FPI Bulletin: It’s Time to Rethink U.S. Policy Towards Child Sex Abuse in Afghanistan

October 8, 2015

By FPI Associate Analyst Lauren McNally and Policy Director David Adesnik

“U.S. Soldiers Told to Ignore Sexual Abuse of Boys by Afghan Allies,” the front-page of the New York Times reported on September 21. In the last phone call home before his death, Lance Corporal Gregory Buckley Jr. told his father, “At night we can hear them screaming, but we’re not allowed to do anything about it.” The Department of Defense denied the existence of any policy directing the troops to ignore such abuse, but said such claims were “a matter of domestic Afghan criminal law” and “there is no express requirement that U.S. military personnel in Afghanistan report it.” In practice, there is not much difference between a policy that allows American troops to ignore such abuse and one that compels them to ignore it. Often justified on the mistaken grounds that pedophilia is an accepted part of Afghan culture, this policy is both unethical as well as detrimental to the war effort. It should be replaced with a proactive policy that enables American forces to partner with local authorities to report and prosecute such crimes.

Public concern about the sexual abuse of Afghan children has led the U.S. military toward a more responsible policy, albeit without acknowledging the hands-off approach it has long taken toward the issue. On the day after the Times published its front-page story, Army General John Campbell, the commander of U.S. forces in Afghanistan, issued a statement in which he condemned sexual abuse as “completely unacceptable, and reprehensible.” Campbell also made clear his expectation that “any suspicions of sexual abuse will be immediately reported to the chain of command, regardless of who the alleged perpetrators or victims are.” Yet he was careful not to suggest that such expectations had existed previously. On the same day, in a hearing before the Senate Armed Services Committee, retired General David Petraeus testified that neither abuse nor sex slavery had ever been acceptable while he served as commander of American forces. On the other hand, Petraeus did not describe any sort of active determination to stamp out such practices, whose existence has been common knowledge since American troops first arrived.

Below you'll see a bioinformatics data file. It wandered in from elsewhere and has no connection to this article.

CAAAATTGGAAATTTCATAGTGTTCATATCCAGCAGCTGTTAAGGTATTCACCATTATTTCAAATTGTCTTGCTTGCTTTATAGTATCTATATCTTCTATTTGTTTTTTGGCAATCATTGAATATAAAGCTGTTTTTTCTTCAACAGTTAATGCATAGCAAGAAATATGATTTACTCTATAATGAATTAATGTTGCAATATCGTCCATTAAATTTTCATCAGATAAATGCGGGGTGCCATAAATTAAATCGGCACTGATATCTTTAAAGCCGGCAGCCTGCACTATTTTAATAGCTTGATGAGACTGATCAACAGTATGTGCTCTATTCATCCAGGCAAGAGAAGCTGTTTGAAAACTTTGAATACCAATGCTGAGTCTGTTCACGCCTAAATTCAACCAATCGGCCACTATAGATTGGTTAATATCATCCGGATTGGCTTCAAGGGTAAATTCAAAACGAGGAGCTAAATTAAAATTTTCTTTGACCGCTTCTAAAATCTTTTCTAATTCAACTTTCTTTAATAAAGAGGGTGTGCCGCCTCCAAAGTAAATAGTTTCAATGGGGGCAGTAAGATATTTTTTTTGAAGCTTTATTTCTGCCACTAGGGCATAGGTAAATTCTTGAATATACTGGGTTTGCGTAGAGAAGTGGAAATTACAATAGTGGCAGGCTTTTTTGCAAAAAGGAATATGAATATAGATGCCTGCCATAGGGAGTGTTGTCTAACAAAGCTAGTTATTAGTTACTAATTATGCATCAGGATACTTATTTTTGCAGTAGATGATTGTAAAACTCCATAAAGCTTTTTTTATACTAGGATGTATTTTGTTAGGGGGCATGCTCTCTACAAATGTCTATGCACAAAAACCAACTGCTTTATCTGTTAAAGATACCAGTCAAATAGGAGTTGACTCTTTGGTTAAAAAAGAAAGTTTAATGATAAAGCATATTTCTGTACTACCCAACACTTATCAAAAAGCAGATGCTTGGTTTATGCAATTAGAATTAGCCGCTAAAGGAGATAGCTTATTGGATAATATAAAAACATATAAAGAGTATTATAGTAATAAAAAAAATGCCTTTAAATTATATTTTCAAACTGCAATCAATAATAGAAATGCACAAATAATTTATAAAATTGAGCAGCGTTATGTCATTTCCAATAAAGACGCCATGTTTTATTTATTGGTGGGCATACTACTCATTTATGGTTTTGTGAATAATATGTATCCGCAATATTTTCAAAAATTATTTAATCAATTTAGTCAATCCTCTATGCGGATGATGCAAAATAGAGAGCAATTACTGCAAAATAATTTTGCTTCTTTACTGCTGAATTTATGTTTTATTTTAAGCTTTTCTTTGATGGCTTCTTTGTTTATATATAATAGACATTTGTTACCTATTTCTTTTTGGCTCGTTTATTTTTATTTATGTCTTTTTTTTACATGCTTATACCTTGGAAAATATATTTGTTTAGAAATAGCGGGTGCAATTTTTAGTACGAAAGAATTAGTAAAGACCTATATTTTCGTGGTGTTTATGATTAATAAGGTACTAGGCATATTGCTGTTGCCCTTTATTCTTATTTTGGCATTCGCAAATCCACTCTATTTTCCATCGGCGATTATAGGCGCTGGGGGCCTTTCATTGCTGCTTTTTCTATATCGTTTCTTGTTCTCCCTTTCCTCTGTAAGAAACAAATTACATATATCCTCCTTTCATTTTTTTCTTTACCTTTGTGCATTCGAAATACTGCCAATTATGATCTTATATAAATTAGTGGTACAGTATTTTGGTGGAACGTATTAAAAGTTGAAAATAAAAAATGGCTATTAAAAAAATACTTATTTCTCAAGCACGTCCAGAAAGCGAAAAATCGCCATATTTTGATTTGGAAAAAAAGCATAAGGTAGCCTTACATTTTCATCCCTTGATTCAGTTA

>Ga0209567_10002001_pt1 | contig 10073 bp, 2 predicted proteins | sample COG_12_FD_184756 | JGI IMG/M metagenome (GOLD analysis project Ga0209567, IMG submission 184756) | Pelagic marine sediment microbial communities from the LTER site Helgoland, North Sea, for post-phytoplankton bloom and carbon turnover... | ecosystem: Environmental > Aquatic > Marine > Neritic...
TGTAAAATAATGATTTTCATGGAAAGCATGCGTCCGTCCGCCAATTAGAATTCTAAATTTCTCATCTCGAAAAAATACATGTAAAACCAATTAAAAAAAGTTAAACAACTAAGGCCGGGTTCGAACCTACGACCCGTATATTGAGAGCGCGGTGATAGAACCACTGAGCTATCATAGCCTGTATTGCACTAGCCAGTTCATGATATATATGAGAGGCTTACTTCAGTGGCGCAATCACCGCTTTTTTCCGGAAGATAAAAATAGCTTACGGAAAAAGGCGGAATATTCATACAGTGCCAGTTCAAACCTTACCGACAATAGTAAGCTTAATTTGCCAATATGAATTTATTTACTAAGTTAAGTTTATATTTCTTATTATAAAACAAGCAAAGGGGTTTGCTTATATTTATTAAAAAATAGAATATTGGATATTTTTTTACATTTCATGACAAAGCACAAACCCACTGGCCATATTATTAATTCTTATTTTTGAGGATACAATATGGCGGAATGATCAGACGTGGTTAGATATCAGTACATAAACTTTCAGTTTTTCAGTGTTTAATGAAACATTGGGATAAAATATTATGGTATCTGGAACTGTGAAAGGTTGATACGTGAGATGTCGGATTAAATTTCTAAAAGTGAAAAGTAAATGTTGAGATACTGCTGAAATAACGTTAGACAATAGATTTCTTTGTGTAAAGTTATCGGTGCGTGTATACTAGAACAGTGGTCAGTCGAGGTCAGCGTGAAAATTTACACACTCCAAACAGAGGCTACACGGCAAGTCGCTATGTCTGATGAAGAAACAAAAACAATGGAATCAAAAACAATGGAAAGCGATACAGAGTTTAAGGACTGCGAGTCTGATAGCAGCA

Despite the absence of any official policy of turning a blind eye, both the Times and the Daily Beast have compiled anecdotal evidence that this was what happened in practice. The Times described the case of Afghan police commander Sarwar Jan. At a base in Helmand, a “large entourage of ‘tea boys’ — domestic servants who are sometimes pressed into sexual slavery — had arrived with Mr. Jan and moved into the same barracks, one floor below the Marines.” One of the boys later shot and killed three Marines. The Marine Corps is now attempting to discharge Maj. Jason Breszler, who sought to warn his superiors about the problem. In a similar vein, the Daily Beast obtained a training guide for Marines that offers “practically no guidance” on what to do about sexual abuse committed by “local nationals.” The Marine Corps guide specifically states that, in Afghanistan in particular, “sexual assault is a ‘cultural’ issue, and not a purely legal one,” thus Afghans may actually see the victims of sexual assault as the guilty parties.